Much larger retailers, such as Starbucks and Williams Sonoma, are leading the way with open loop digital gift cards, working with CashStar as a provider. Starbucks has seen enormous uptake of its digital open loop accounts – and lots of media attention to go along with it.
“At a high level we are seeing growth in our business in general, and more consumer demand for digital gift card delivery. It won’t take the place of plastic, but many more retailers are adopting digital gifting programs and making consumers more aware of it. That’s good for the whole industry,” said CashStar vice president of marketing Gene Cornfield.
Open Loop and the Mobile Experience
As reloadable gift cards are going digital, they’re also going mobile, but that doesn’t necessarily equate to the mobile wallet.
CashStar’s Cornfield says providers and retailers should be aiming for “the mobile optimized experience,” meaning that digital cards should be made available through mobile applications that are as easy to use as full online applications or in-store purchases.
“We found among our 300 brands, those that have a mobile optimized experience sold 37 times more than our clients that didn’t have mobile optimized [applications],” said Cornfield. “Our research has shown that retailers who serve the customer where they are, on the device that they choose, have the highest conversion rates.”
But the mobile experience doesn’t stop there – and Starbucks is perfect proof of that. The obvious goal is to make it so that open loop accounts can be linked to mobile wallet applications. Starbucks already has an application that allows users to load prepaid accounts and then debit them directly from their phones. However, there is not yet a universal mobile wallet or even set of standards and POS acceptance technologies. Until that happens, growth in open loop mobile wallet won’t be rapid.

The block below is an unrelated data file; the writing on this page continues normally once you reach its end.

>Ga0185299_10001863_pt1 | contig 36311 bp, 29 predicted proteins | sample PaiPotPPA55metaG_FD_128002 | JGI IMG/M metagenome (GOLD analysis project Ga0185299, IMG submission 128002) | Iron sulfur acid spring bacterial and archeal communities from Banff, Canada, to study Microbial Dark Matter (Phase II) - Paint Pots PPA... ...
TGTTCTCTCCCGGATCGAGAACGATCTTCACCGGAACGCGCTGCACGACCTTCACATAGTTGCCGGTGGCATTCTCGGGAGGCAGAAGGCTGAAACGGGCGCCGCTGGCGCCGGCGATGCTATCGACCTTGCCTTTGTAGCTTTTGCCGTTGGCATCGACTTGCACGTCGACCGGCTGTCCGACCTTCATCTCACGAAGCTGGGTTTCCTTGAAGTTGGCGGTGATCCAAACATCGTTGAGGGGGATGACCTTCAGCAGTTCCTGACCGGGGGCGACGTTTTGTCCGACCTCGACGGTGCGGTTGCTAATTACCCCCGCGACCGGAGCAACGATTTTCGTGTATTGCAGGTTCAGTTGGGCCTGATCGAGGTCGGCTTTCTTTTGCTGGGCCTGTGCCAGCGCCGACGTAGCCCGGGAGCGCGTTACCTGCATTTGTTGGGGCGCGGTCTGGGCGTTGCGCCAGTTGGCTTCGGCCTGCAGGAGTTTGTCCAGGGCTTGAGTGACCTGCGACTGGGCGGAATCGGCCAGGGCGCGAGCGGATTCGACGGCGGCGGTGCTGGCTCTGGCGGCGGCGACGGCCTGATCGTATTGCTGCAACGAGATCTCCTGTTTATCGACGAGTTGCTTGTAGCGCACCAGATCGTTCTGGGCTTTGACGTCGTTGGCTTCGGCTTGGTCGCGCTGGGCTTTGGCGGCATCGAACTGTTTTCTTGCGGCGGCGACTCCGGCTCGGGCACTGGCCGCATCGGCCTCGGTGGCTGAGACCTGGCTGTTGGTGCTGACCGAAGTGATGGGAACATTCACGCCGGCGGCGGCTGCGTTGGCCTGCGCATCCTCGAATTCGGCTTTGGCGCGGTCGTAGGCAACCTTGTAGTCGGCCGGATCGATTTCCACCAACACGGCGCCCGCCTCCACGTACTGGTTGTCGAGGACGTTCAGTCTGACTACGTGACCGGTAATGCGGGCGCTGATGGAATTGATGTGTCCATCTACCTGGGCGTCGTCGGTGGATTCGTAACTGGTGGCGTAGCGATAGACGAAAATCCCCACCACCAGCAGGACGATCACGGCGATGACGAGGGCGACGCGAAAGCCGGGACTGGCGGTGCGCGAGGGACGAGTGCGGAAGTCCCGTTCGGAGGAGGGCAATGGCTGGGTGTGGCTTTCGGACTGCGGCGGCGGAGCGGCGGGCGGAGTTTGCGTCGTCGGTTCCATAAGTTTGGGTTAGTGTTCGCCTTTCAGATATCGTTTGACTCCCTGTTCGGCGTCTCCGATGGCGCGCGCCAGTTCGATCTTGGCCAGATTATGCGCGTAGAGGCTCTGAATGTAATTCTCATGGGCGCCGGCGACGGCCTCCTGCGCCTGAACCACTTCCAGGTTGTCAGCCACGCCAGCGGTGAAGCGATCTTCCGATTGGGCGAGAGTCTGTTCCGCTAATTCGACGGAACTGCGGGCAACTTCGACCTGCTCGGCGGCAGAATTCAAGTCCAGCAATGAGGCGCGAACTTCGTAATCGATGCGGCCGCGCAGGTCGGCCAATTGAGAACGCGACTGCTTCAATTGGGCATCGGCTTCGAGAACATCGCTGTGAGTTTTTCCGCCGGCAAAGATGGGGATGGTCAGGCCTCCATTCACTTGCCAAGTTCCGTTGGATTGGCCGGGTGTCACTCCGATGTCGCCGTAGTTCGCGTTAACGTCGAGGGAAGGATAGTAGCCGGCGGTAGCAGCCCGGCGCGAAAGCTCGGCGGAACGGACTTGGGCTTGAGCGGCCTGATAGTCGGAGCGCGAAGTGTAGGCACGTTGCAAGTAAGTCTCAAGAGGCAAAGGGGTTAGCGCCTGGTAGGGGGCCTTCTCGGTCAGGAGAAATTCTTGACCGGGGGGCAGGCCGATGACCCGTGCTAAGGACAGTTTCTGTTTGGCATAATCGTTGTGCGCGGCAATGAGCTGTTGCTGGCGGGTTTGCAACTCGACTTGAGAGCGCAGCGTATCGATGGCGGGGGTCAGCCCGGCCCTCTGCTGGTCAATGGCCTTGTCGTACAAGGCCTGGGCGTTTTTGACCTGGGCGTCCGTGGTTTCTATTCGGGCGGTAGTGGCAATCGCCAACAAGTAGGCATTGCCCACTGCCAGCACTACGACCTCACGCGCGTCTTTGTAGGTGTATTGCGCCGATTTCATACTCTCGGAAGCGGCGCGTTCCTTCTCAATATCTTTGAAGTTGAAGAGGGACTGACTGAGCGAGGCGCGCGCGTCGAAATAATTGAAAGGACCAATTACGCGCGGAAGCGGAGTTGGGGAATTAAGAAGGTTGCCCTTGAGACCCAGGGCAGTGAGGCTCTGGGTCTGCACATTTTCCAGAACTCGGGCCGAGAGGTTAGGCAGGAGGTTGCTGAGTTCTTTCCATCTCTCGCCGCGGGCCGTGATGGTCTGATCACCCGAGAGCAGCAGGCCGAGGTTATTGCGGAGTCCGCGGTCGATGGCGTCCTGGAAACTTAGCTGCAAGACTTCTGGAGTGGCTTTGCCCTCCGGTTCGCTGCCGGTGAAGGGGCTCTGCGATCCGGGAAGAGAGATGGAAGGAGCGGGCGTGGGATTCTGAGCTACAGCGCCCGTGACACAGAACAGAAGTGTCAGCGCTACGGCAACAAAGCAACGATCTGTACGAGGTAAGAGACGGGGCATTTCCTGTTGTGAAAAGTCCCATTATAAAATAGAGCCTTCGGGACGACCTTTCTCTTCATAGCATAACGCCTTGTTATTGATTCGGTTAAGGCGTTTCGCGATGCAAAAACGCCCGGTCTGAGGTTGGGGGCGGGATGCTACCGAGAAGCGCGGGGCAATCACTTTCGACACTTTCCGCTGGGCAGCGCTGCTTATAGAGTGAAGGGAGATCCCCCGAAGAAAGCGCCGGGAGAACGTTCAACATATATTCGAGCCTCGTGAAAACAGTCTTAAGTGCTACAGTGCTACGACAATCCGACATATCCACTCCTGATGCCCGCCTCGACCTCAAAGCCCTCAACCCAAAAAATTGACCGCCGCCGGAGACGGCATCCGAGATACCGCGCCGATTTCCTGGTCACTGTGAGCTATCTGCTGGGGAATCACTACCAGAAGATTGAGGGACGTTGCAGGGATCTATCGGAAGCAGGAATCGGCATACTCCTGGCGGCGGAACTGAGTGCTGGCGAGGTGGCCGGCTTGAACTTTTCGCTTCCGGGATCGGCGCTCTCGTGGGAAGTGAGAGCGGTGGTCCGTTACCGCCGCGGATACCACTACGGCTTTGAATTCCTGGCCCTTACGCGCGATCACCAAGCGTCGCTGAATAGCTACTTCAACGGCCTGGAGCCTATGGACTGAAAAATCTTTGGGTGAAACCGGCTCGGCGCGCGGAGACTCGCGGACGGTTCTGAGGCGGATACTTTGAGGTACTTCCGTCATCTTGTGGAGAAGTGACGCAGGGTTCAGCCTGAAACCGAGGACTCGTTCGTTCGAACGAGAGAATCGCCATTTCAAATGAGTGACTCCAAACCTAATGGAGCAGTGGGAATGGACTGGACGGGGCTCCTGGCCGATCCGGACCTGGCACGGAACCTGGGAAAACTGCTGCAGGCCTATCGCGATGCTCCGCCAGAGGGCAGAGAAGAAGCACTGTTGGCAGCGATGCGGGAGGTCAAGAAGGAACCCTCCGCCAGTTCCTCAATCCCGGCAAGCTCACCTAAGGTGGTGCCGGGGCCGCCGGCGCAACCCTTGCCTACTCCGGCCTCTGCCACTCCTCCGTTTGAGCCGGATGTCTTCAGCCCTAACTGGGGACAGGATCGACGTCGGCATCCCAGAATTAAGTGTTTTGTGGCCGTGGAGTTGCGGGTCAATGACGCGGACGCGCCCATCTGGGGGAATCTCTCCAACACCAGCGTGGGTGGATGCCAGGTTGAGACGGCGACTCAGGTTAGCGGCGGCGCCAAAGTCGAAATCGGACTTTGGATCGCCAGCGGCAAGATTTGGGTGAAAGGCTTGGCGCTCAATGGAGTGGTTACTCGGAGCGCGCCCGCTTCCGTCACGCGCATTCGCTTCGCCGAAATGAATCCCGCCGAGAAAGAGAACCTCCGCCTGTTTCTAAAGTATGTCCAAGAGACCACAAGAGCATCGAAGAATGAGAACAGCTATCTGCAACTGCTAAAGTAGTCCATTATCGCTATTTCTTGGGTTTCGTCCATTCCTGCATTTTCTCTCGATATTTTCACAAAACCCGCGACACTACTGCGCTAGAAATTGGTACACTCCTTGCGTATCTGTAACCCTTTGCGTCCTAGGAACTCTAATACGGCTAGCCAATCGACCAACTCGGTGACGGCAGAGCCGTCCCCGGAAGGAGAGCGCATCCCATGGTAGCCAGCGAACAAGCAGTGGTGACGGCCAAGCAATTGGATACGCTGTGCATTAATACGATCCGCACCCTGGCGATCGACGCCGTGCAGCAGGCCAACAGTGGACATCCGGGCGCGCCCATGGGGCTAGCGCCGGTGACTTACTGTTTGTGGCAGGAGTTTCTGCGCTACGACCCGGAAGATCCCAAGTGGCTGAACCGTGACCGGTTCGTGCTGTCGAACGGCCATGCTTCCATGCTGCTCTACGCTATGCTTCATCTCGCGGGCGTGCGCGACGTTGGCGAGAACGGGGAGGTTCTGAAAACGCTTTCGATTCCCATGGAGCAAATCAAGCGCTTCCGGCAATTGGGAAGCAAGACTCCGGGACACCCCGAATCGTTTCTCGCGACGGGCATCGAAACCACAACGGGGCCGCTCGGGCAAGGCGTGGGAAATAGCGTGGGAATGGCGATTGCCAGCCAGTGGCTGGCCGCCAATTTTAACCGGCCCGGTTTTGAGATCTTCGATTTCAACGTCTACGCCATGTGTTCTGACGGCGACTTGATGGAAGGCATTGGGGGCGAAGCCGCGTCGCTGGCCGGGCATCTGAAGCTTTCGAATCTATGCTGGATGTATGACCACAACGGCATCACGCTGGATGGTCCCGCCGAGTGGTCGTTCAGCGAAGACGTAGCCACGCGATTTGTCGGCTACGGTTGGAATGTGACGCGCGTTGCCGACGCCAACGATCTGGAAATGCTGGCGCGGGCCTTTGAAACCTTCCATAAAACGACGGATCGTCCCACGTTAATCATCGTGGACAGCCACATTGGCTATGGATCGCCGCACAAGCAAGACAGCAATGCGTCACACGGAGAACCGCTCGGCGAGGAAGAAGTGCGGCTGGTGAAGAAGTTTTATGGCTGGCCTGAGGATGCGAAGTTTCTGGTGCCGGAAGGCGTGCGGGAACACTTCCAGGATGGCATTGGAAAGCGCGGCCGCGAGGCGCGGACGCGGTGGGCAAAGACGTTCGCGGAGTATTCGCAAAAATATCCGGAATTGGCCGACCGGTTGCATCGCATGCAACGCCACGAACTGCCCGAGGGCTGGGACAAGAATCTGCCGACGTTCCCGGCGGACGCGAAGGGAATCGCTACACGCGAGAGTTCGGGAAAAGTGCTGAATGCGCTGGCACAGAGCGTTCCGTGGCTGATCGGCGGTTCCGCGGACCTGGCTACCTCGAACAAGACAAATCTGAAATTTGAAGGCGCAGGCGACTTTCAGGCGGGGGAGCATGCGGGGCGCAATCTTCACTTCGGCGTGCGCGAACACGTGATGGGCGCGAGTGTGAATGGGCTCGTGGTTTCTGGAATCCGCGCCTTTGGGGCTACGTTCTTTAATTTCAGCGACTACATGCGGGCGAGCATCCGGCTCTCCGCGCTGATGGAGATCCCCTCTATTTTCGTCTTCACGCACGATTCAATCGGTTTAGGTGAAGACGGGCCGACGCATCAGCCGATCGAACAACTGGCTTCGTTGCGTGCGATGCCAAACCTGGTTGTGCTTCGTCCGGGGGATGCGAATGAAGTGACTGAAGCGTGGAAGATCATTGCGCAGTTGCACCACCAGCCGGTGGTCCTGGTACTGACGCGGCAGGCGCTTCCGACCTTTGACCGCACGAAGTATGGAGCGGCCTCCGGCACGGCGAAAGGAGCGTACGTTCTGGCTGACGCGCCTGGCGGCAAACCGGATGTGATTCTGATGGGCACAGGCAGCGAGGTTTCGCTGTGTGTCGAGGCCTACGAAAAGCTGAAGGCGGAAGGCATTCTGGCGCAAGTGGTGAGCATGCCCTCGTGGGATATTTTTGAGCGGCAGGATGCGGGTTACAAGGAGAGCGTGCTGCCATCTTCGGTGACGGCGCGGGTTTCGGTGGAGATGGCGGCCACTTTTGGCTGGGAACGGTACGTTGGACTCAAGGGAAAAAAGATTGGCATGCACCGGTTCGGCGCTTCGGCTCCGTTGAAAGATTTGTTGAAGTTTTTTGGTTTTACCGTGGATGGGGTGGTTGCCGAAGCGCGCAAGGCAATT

The good news, however, is that consumers are already showing excitement around the mobile wallet and virtual gifting. Passbook, an Apple iOS application, is not actually meant to be a digital wallet, but it allows users to congregate a bunch of account numbers in one file on their mobile device, and then pay with a QR code. These accounts could be prepaid or bank account linked.
“One of the things we are most excited about is Apple’s release of Passbook with iOS 5 and 6,” said Cornfield. “Passbook is on so many iPhones and iTouches and it becomes a facilitator for gift cards to be more accessible and for consumers to get used to mobile as a payment mechanism.”
Even though Passbook is impacting only a tiny segment of mobile devices, initial use is a good sign. For customers that have Passbook, between 10 and 20 percent of all CashStar cards sent among customers are added to Pasbook,” Cornfield said.
Open Loop Cards Inspire Innovative Loyalty and Marketing Plans
Meanwhile, plenty of third-party vendors are working on an aggregated mobile wallet or platform. The more obvious ones are Google Wallet and ISIS, but companies like Clutch are creating platforms that integrate multiple reloadable prepaid accounts for payment with marketing. The Clutch application can pull accounts from gift cards, credit cards, PayPal and even peer-to-peer (person-to-person) payments.